African National Congress Youth League and ANC member, 1956 Treason trialist, first commander of MK, member of the National Executive Committee of the ANC, Minister of Defence
Johannes Modise, or Joe, as he is known to family, friends and comrades, was born in Doornfontein, Johannesburg, on 23 May 1929. He was the only child of Miriam and Ezekiel Modise. Modise completed his Junior Certificate at the Fred Clark Memorial School in Nance Field. He had to leave school in order to work and contribute to his family's income. His parents impressed the importance of education on the young Modise and, consequently, he obtained his matric certificate through private study. His first job was as a driver for various companies.
Modise joined the African National Congress Youth League (ANCYL) in about 1947 in Newclare and became one of the organisation's organisers. When the Strijdom government declared Sophiatown a White area the residents who were threatened by the demolition of their homes and political organisations, such as the African National Congress (ANC), organised themselves in the Western Areas Protest Committee. Modise was very involved in the one-day work stoppage in 1955. His political activities as an organiser against the Sophiatown removals led to his first arrest in 1954. He was also actively involved in the political campaigns against the introduction of Bantu Education in 1953.
Modise was one the 156 people whom the South African state identified as leading figures in the Freedom Charter movement. They were charged with treason. The government claimed that they were working systematically towards the overthrow of the South African state. Modise was amongst the 73 trialists against whom charges were dropped.
By 1960 many of the acts of resistance were directed against the implementation of the Pass Laws. On 21 March 1960 the Pan Africanist Congress (PAC) organised an anti-pass campaign. The ANC and the PAC were banned in the wake of the brutal crushing of the campaign by the South African police.
Modise played a key role in recruiting people for Umkhonto we Sizwe (MK) and arranging for them to leave the country for military training. As of 1962 he was instructed to leave his job as a driver to work as an organiser for MK on a full-time basis.
In 1963 MK ordered Modise to leave South Africa because the police wanted to detain him. This information was garnered from captured and exiled MK members who had implicated him in the military activities of MK under the pressure of interrogation and torture.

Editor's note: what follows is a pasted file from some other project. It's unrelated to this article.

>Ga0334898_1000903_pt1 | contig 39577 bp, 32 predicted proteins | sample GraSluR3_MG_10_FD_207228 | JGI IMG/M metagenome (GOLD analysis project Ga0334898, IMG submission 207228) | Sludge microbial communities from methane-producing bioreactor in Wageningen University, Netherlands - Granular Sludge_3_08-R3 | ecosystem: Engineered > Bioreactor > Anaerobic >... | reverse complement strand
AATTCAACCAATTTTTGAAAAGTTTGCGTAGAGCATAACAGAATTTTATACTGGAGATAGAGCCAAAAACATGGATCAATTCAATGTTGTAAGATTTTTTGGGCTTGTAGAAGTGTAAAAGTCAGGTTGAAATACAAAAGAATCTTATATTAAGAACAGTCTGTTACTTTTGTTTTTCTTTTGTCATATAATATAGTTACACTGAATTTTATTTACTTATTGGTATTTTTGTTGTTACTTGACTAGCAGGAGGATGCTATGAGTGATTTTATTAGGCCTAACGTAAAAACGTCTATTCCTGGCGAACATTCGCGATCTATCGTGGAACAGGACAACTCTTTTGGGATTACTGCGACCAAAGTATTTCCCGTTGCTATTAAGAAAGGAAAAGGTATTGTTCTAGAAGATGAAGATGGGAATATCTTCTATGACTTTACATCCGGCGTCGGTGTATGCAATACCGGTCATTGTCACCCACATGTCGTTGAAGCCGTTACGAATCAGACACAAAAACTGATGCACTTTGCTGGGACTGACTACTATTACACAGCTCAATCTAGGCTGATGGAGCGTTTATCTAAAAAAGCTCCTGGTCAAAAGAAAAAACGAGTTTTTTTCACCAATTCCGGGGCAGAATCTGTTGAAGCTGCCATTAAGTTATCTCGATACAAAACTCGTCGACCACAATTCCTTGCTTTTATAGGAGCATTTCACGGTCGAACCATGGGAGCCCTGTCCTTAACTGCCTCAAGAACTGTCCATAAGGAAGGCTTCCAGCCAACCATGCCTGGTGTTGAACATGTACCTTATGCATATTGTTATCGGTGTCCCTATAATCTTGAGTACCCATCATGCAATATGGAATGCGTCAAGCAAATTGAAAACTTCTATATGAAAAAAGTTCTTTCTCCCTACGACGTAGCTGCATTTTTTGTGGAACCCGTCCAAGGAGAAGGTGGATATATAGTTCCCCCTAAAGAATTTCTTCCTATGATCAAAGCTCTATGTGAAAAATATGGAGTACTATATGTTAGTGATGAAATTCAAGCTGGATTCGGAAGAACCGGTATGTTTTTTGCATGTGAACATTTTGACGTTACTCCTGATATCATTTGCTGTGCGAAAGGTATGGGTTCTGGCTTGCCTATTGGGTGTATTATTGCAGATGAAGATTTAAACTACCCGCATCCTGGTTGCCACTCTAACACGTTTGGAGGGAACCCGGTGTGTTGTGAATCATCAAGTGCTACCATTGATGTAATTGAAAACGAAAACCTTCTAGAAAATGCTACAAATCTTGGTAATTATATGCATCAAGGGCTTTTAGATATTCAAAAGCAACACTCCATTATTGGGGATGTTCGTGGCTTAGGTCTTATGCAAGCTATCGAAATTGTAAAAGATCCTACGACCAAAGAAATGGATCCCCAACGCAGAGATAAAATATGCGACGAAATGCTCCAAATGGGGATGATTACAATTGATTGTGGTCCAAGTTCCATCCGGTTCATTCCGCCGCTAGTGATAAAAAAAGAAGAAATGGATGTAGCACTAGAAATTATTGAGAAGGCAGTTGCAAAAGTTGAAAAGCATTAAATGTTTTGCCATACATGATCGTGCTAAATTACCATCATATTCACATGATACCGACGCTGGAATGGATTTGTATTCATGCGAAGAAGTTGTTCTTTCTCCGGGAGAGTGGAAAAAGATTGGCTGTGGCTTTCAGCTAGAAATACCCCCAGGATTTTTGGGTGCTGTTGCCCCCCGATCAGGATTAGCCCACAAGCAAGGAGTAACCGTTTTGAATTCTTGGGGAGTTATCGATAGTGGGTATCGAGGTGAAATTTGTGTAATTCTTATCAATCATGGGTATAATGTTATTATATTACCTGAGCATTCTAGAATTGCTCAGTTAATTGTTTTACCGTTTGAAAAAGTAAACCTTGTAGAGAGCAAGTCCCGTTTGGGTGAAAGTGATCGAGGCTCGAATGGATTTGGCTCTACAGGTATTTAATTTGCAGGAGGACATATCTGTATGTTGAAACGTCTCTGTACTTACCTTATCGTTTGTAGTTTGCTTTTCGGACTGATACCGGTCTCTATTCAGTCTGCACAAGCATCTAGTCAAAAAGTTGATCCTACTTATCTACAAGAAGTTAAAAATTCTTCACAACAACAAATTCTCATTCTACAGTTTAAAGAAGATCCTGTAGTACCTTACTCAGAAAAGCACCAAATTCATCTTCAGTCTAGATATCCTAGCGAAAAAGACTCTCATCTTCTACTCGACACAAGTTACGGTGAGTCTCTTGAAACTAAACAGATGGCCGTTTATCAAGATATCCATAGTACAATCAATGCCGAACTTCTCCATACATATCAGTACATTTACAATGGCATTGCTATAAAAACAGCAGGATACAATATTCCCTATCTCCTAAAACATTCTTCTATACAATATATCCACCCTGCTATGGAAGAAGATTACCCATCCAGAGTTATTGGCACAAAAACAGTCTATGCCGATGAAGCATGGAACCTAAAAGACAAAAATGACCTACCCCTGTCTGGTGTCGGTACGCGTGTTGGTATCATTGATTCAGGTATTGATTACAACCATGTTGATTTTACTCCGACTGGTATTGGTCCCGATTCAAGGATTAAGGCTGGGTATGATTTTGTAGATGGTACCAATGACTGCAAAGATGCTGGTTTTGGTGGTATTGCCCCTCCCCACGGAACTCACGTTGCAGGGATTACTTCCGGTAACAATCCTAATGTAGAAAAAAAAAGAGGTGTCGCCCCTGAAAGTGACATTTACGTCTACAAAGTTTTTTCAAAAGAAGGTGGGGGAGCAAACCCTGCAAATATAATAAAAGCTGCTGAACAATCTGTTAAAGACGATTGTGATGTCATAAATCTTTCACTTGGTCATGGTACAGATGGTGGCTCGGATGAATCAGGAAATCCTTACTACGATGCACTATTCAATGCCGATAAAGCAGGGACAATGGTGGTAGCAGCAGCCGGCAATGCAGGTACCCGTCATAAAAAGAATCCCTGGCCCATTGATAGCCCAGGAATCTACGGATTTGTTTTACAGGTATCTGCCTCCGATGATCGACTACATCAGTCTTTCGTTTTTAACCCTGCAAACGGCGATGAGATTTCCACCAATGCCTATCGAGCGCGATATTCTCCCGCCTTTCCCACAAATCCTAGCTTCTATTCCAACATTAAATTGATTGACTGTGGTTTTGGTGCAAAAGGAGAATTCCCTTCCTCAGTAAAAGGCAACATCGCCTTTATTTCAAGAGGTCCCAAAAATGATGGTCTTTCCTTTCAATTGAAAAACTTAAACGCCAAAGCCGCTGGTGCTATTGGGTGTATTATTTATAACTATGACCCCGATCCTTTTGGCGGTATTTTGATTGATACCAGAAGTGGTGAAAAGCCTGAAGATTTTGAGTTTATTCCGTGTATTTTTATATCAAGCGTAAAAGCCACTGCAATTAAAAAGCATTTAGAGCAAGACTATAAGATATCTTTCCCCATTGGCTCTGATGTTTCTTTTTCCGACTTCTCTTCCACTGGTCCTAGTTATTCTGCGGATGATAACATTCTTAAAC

MK's executive determined that Modise should undergo military training in order to lead its military personnel. He was also charged with the additional responsibility of the procurement of arms.
Modise's training took him to the former Soviet Union, the former Czechoslovakia, Cuba and Vietnam. In 1964 he returned to Tanzania, from where he was involved in the re-organisation of MK and its training programmes. He served as a commander of MK from 1965 to 1984 because of a spate of arrests, including that of Nelson Mandela, the first commander of MK. In 1965 he was also appointed to the National Executive Committee of the ANC, an explicitly political office.
Modise was also responsible for planning joint actions with the Zimbabwe People's Revolutionary Army (ZIPRA), amongst others, in order to establish a route for South African cadres to enter their homeland. This plan was, however, unsuccessful.
Modise was both a soldier and a political leader. His stature in the ANC was re-affirmed in 1985 at the Kabwe Conference where his position on the national executive of the ANC was confirmed.
Upon the release of Nelson Mandela, and the subsequent unbanning of the liberation movements, Modise was one of the advanced group of ANC leaders who were tasked with entering into discussions with the National Party government at Groote Schuur. This meeting resulted in the formulation of a document, the Groote Schuur Minute, which prepared the way for the return of exiles and a negotiated an end to the apartheid system.
During 1993 Modise was instrumental in negotiating the integration of officials of the South African Defence Force (SADF) and those of the liberation armies. Apart from this task Modise served on the defence sub-council of the Transitional Executive Council from December 1993 to April 1994. After the first democratic elections in April 1994 President Nelson Mandela appointed him as South Africa's Minister of Defence.
In May 1994 Modise advised weekly Mail & Guardian newspaper of his intention to seek an interdict to restrain the publication of further material on the SADF's former Directorate of Covert Collection (DCC). Modise came under fire for this action from within his own ranks as the ANC's policy was to encourage transparency around former covert action. He was forced to withdraw the interdict.
Modise's professional contribution to overthrowing apartheid and to establish a new democracy has been recognised. On 22 November 2001 President Thabo Mbeki awarded Modise the Order of the Star of South Africa (non-Military), Class 1: Grand Cross (Gold).
Years of hard work as a soldier and a politician took its toll on Modise's health. In 1992 he suffered a mild stroke. He continued with his work and was re-elected to the ANC's national executive committee at its December 1994 conference in Bloemfontein. Later Modise contracted cancer. After an illness borne with stoicism, Johannes Modise died at his Pretoria home on 27 November 2001.
• (2001). The Sowetan, 27 November
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